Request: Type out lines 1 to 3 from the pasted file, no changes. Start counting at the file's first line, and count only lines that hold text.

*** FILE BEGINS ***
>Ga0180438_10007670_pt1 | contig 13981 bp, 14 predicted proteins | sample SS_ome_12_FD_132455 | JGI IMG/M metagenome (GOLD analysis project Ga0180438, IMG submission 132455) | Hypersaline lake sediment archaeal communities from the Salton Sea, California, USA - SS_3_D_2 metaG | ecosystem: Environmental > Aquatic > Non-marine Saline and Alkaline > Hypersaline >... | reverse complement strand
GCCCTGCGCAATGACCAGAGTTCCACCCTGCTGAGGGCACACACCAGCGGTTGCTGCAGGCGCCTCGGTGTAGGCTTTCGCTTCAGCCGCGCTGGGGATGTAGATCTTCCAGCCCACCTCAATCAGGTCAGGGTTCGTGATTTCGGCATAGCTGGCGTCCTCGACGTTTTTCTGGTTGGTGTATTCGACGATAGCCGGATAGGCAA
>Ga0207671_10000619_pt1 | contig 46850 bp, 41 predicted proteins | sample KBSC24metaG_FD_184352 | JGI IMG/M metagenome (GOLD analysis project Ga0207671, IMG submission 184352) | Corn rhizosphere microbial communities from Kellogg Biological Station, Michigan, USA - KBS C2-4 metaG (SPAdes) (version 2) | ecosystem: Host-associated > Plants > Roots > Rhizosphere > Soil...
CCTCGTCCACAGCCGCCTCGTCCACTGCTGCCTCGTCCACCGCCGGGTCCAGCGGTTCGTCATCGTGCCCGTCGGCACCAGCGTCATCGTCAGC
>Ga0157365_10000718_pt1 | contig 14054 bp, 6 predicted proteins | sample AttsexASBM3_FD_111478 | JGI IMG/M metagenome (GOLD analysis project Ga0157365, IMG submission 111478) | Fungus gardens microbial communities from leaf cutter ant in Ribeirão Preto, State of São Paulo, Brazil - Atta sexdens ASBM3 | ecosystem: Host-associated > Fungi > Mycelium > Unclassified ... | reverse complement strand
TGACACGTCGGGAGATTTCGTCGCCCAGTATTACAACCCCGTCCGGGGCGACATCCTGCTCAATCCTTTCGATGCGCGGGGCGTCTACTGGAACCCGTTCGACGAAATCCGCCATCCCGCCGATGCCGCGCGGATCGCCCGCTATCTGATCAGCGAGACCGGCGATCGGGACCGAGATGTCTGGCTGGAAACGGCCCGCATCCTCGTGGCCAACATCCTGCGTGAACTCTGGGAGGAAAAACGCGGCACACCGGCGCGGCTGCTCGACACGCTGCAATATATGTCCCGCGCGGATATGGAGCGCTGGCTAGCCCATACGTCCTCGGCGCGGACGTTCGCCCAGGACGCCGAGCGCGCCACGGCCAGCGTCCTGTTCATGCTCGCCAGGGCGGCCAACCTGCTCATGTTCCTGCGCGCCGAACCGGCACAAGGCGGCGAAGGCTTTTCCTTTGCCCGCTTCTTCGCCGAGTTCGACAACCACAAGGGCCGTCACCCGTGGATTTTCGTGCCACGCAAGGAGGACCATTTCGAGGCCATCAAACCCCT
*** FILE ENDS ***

>Ga0180438_10007670_pt1 | contig 13981 bp, 14 predicted proteins | sample SS_ome_12_FD_132455 | JGI IMG/M metagenome (GOLD analysis project Ga0180438, IMG submission 132455) | Hypersaline lake sediment archaeal communities from the Salton Sea, California, USA - SS_3_D_2 metaG | ecosystem: Environmental > Aquatic > Non-marine Saline and Alkaline > Hypersaline >... | reverse complement strand
GCCCTGCGCAATGACCAGAGTTCCACCCTGCTGAGGGCACACACCAGCGGTTGCTGCAGGCGCCTCGGTGTAGGCTTTCGCTTCAGCCGCGCTGGGGATGTAGATCTTCCAGCCCACCTCAATCAGGTCAGGGTTCGTGATTTCGGCATAGCTGGCGTCCTCGACGTTTTTCTGGTTGGTGTATTCGACGATAGCCGGATAGGCAA
>Ga0207671_10000619_pt1 | contig 46850 bp, 41 predicted proteins | sample KBSC24metaG_FD_184352 | JGI IMG/M metagenome (GOLD analysis project Ga0207671, IMG submission 184352) | Corn rhizosphere microbial communities from Kellogg Biological Station, Michigan, USA - KBS C2-4 metaG (SPAdes) (version 2) | ecosystem: Host-associated > Plants > Roots > Rhizosphere > Soil...